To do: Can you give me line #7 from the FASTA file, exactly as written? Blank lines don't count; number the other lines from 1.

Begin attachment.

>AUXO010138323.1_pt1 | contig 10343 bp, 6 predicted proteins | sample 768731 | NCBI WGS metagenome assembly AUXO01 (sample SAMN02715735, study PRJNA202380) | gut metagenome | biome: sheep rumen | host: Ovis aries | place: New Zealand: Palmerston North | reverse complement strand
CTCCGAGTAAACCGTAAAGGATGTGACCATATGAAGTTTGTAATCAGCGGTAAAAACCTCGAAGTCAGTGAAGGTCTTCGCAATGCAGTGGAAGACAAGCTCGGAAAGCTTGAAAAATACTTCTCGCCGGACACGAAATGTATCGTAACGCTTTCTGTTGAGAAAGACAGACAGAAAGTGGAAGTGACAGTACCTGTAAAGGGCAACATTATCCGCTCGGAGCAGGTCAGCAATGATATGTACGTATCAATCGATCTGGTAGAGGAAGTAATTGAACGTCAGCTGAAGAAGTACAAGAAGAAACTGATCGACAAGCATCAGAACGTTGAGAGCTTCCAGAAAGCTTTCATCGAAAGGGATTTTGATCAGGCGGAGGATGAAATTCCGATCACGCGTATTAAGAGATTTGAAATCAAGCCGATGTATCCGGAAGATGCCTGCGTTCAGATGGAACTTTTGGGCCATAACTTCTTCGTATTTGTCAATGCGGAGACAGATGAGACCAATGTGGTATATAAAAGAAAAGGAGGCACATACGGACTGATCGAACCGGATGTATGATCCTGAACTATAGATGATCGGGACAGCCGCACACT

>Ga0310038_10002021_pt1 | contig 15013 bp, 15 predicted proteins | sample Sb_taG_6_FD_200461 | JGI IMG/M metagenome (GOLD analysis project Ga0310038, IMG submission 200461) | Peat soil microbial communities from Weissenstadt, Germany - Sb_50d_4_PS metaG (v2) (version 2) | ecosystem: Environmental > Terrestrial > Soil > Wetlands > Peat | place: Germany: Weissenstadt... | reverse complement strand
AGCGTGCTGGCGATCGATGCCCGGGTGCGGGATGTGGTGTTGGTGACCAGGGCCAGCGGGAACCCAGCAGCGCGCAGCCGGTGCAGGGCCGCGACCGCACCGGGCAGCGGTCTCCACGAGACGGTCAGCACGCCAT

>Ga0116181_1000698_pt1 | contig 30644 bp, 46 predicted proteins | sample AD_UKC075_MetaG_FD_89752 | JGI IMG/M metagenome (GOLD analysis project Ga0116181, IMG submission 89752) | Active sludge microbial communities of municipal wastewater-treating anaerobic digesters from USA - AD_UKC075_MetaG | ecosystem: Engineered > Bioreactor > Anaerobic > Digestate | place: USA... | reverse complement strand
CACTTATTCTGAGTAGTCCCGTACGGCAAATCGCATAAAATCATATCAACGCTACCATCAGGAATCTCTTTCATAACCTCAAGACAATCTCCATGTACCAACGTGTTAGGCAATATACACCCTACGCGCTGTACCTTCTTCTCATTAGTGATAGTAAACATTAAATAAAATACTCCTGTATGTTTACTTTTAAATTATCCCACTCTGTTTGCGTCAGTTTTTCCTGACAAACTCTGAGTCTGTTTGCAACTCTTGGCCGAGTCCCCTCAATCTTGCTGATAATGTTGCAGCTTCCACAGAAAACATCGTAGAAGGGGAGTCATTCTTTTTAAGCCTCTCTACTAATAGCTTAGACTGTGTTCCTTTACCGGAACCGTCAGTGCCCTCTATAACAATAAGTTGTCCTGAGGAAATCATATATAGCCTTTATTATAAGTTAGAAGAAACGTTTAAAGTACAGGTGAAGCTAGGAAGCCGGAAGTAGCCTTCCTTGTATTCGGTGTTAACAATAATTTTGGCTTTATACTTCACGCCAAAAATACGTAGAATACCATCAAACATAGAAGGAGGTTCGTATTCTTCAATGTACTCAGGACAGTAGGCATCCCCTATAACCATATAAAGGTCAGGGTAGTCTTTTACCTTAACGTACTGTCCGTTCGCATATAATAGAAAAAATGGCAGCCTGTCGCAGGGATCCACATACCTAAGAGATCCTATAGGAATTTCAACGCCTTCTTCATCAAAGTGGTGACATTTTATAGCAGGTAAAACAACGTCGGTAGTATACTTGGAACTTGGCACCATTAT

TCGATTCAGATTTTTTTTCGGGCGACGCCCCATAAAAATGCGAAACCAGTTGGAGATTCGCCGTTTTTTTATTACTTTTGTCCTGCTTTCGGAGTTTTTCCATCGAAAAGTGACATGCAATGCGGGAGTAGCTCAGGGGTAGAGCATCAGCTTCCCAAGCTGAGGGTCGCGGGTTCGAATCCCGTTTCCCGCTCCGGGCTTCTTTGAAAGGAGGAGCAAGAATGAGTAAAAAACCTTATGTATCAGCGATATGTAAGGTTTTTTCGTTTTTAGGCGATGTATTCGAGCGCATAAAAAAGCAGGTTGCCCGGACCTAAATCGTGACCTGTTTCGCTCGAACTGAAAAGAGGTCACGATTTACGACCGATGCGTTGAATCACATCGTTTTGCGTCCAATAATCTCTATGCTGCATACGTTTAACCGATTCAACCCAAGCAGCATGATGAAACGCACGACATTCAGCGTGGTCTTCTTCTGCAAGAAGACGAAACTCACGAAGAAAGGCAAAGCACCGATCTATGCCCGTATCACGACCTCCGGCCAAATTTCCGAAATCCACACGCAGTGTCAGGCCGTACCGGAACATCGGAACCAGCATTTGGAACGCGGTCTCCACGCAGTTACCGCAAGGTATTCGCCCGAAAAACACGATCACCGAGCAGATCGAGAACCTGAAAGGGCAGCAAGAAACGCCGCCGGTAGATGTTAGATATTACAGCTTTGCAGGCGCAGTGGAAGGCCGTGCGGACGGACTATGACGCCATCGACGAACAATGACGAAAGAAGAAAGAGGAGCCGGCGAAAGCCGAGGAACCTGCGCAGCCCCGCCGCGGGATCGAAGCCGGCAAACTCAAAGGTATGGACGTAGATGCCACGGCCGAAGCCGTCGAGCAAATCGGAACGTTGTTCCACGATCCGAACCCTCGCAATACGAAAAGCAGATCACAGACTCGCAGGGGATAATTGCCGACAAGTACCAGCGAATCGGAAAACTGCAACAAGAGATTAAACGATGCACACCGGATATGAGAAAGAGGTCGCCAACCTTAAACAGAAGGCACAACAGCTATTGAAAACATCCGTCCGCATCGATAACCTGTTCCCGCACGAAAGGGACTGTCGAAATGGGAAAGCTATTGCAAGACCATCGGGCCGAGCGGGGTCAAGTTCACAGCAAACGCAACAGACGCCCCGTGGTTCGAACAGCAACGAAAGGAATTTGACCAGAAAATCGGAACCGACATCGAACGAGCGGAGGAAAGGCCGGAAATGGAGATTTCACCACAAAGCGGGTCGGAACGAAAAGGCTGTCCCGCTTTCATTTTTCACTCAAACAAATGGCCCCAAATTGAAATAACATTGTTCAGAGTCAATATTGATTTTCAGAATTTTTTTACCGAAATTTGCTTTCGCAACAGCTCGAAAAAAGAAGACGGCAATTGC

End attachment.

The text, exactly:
TCGATTCAGATTTTTTTTCGGGCGACGCCCCATAAAAATGCGAAACCAGTTGGAGATTCGCCGTTTTTTTATTACTTTTGTCCTGCTTTCGGAGTTTTTCCATCGAAAAGTGACATGCAATGCGGGAGTAGCTCAGGGGTAGAGCATCAGCTTCCCAAGCTGAGGGTCGCGGGTTCGAATCCCGTTTCCCGCTCCGGGCTTCTTTGAAAGGAGGAGCAAGAATGAGTAAAAAACCTTATGTATCAGCGATATGTAAGGTTTTTTCGTTTTTAGGCGATGTATTCGAGCGCATAAAAAAGCAGGTTGCCCGGACCTAAATCGTGACCTGTTTCGCTCGAACTGAAAAGAGGTCACGATTTACGACCGATGCGTTGAATCACATCGTTTTGCGTCCAATAATCTCTATGCTGCATACGTTTAACCGATTCAACCCAAGCAGCATGATGAAACGCACGACATTCAGCGTGGTCTTCTTCTGCAAGAAGACGAAACTCACGAAGAAAGGCAAAGCACCGATCTATGCCCGTATCACGACCTCCGGCCAAATTTCCGAAATCCACACGCAGTGTCAGGCCGTACCGGAACATCGGAACCAGCATTTGGAACGCGGTCTCCACGCAGTTACCGCAAGGTATTCGCCCGAAAAACACGATCACCGAGCAGATCGAGAACCTGAAAGGGCAGCAAGAAACGCCGCCGGTAGATGTTAGATATTACAGCTTTGCAGGCGCAGTGGAAGGCCGTGCGGACGGACTATGACGCCATCGACGAACAATGACGAAAGAAGAAAGAGGAGCCGGCGAAAGCCGAGGAACCTGCGCAGCCCCGCCGCGGGATCGAAGCCGGCAAACTCAAAGGTATGGACGTAGATGCCACGGCCGAAGCCGTCGAGCAAATCGGAACGTTGTTCCACGATCCGAACCCTCGCAATACGAAAAGCAGATCACAGACTCGCAGGGGATAATTGCCGACAAGTACCAGCGAATCGGAAAACTGCAACAAGAGATTAAACGATGCACACCGGATATGAGAAAGAGGTCGCCAACCTTAAACAGAAGGCACAACAGCTATTGAAAACATCCGTCCGCATCGATAACCTGTTCCCGCACGAAAGGGACTGTCGAAATGGGAAAGCTATTGCAAGACCATCGGGCCGAGCGGGGTCAAGTTCACAGCAAACGCAACAGACGCCCCGTGGTTCGAACAGCAACGAAAGGAATTTGACCAGAAAATCGGAACCGACATCGAACGAGCGGAGGAAAGGCCGGAAATGGAGATTTCACCACAAAGCGGGTCGGAACGAAAAGGCTGTCCCGCTTTCATTTTTCACTCAAACAAATGGCCCCAAATTGAAATAACATTGTTCAGAGTCAATATTGATTTTCAGAATTTTTTTACCGAAATTTGCTTTCGCAACAGCTCGAAAAAAGAAGACGGCAATTGC